A vulnerability in millions of fully encrypted Android phones has been exploited by malware designed to steal the bank accounts of infected users, researchers said Monday.
The vulnerability allows malicious applications to masquerade as legitimate apps that targets have already installed and come to trust, researchers from security firm Promon reported in a post. Operating under the guise of trusted applications already installed, malicious applications can then request permissions to perform suspicious activities, such as recording audio or video, taking photos, reading text messages or credentials. login yourself. Targets who click yes to the question are then attacked.
Researchers include Lookout, a mobile security provider and a Promon partner, reported on Monday that they found 36 applications exploiting the spoofing vulnerability. Malware includes variants of the BankBot banking trojan. BankBot has been active since 2017, and there are applications from the malware family drink again and again infiltrating Google Play Product.
Impotence is most important in parts 6 through 10, which according to Statista accounts for about 80% of Android phones worldwide. Attacks to those features allow malicious applications to request permissions while posing as legitimate applications. There is no limit to the permissions malicious applications can have. Access to text messages, photos, microphone, camera, and GPS are some of the possible permissions. A user’s only security is to click “No” to the questions.
Compatibility for multitasking
The weakness is in the work we know TaskAffinity, a multitasking feature that allows applications to assume the identity of other applications or tasks running in the multitasking environment. Malicious applications can exploit this functionality by setting the TaskAffinity for one or more of your tasks to match the package name of a trusted third-party application. By either combining a spoofed activity with an additional activityIndicator activity or launching a malicious activity with an Intent.FLAG_ACTIVITY_NEW_TASK, malicious applications will be included in and on top of the targeted activity.
“Therefore the aversive activity suppresses the activity of the target,” the Promon researchers wrote. “After the target application is launched from Launch, the hijacking task will be brought to the fore and the malicious activity will appear. The malicious application then only needs to appear as the target application to successfully launch sophisticated attacks to the user. It is possible to hack such a service before the target application is even installed.”
Promon said that Google has removed malicious applications from its Play Store, but, until now, the vulnerability appears not to be installed in all versions of Android. Promon calls the vulnerability “StrandHogg,” an Old Norse term for the Viking tactic of raiding coastal areas to plunder and hold people for ransom. Neither Promon nor Lookout identified the names of the malicious applications. That isolation makes it difficult for people to know if they are or have been infected.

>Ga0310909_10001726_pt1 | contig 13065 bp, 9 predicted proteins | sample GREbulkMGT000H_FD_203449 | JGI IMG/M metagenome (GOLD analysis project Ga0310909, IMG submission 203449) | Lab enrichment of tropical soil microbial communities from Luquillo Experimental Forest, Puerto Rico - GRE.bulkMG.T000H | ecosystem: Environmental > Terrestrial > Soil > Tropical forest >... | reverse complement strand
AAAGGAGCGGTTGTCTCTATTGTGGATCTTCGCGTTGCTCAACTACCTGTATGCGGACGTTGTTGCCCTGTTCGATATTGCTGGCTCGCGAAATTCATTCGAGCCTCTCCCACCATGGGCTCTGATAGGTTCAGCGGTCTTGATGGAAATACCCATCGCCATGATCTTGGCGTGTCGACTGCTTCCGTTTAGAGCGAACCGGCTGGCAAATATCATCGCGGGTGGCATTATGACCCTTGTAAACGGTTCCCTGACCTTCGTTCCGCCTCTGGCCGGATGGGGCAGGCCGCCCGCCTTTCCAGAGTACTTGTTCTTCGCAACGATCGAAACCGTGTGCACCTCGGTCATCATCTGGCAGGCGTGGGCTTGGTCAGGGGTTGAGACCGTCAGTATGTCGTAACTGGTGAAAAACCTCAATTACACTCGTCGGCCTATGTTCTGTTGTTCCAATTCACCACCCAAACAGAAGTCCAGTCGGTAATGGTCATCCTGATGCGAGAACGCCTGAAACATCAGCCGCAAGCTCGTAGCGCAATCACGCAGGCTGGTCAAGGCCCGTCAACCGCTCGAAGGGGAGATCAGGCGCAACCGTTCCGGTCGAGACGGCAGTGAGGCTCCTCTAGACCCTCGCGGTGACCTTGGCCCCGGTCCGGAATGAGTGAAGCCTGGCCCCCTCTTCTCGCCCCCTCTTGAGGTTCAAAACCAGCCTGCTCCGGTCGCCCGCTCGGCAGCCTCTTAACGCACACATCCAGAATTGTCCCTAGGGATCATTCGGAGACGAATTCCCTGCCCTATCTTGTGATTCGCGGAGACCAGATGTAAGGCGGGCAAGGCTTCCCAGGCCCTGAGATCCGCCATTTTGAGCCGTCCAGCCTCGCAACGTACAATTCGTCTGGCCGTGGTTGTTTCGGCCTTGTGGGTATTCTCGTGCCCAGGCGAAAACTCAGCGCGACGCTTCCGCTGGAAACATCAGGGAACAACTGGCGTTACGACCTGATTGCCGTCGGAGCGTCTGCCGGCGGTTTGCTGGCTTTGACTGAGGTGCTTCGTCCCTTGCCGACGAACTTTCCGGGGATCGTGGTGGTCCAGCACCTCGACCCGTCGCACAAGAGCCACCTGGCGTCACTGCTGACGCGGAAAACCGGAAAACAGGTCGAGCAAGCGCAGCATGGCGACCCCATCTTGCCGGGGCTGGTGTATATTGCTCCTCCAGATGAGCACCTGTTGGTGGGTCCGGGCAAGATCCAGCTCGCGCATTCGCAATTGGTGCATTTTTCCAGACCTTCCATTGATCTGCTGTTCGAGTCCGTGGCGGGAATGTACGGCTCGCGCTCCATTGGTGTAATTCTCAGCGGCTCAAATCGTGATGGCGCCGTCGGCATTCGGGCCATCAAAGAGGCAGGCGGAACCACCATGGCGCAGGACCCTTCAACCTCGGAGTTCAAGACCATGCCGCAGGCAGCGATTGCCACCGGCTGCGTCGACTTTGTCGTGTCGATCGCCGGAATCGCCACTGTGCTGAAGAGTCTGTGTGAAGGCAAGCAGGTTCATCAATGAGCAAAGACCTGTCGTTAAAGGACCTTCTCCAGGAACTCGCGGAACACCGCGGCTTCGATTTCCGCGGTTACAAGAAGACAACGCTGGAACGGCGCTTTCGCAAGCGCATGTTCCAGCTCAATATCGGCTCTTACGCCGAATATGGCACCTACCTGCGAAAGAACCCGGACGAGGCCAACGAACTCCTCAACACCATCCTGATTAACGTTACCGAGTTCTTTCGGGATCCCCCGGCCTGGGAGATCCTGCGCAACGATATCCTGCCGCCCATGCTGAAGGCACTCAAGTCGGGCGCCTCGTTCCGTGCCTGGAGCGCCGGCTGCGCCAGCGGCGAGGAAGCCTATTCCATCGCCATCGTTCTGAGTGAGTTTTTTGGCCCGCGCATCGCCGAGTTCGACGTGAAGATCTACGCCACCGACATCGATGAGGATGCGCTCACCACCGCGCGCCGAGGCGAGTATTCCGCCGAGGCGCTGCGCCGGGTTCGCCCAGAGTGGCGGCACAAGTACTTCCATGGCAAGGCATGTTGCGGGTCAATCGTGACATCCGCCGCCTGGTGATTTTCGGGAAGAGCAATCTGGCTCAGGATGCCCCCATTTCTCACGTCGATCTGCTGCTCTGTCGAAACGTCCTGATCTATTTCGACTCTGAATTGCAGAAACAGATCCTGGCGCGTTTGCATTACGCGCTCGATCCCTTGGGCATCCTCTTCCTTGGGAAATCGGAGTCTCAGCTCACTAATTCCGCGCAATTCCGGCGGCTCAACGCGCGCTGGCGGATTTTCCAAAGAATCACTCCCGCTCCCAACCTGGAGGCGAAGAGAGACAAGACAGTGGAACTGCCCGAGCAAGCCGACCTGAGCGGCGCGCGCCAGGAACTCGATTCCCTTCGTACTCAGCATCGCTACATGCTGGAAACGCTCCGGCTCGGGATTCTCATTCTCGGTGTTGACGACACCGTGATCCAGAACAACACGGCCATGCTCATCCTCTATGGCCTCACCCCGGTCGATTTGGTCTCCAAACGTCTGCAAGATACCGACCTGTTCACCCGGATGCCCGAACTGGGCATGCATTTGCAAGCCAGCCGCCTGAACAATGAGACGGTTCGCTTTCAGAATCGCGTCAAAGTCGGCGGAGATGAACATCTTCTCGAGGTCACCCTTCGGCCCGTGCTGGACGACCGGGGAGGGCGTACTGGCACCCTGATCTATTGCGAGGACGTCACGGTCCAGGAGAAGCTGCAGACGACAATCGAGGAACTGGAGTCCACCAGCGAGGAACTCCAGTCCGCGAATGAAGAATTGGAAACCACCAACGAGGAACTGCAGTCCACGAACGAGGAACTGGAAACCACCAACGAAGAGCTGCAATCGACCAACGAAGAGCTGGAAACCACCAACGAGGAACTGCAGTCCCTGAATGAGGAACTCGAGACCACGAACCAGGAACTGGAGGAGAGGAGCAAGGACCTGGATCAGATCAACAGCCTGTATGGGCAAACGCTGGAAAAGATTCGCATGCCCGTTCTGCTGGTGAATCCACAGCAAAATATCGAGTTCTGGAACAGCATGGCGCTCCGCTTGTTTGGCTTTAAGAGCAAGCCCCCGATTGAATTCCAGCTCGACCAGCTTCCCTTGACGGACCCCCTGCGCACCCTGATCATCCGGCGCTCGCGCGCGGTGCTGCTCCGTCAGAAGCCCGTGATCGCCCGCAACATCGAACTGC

Google representatives did not respond to questions about when the flaw would disappear, how many Google Play apps were caught exploiting it, or how many end users were affected. Agents wrote only:
“We appreciate the work of the (‘) researchers and have stopped potentially harmful apps. Google Play Protect detects and blocks malicious apps, including those that use this policy. Additionally, we are continuing to conduct research in order to improve Google Play Protect’s ability to protect users against similar issues.”
StrandHogg represents the biggest threat to inexperienced users or those with knowledge or other types of weaknesses that make it difficult to pay close attention to the fraudulent behavior of apps. However, there are several things alert users can do to detect malicious applications that try to exploit the vulnerability. Suspicious signs include:
- An application or service that you are already signed in to is asking you to sign in.
- Permission popups that do not contain the app name.
- Permissions are requested from an application that should not be required or require the permissions requested. For example, a calculator app asking for GPS permission.
- Typos and errors in the user interface.
- Buttons and links in the user interface that do nothing when clicked on.
- The backup button does not work as expected.
Tip-off from a Czech bank
Promon researchers said they identified StrandHogg after learning from an unnamed Eastern European security firm for financial institutions that several banks in the Czech Republic reported money disappearing from customer accounts. The partner gave Promon a sample of the suspected malware. Promon eventually discovered that malware was exploiting the vulnerability. Promon partner Lookout later identified 36 apps using the vulnerability, including BankBot variants.
Monday’s filing did not say how many financial institutions were targeted in total.
The analyzed Promon malware is installed through various downloadable apps and downloads shared on Google Play. While Google has removed them, it is not uncommon for new malicious applications to make their way into Google’s service. Update: In an email sent after this post went live, a Lookout representative said that none of the 36 apps it found were available in Google Play.
Readers are reminded once again to be very suspicious of Android apps available both in and outside of Google Play. People should also pay attention to the permissions requested by any app.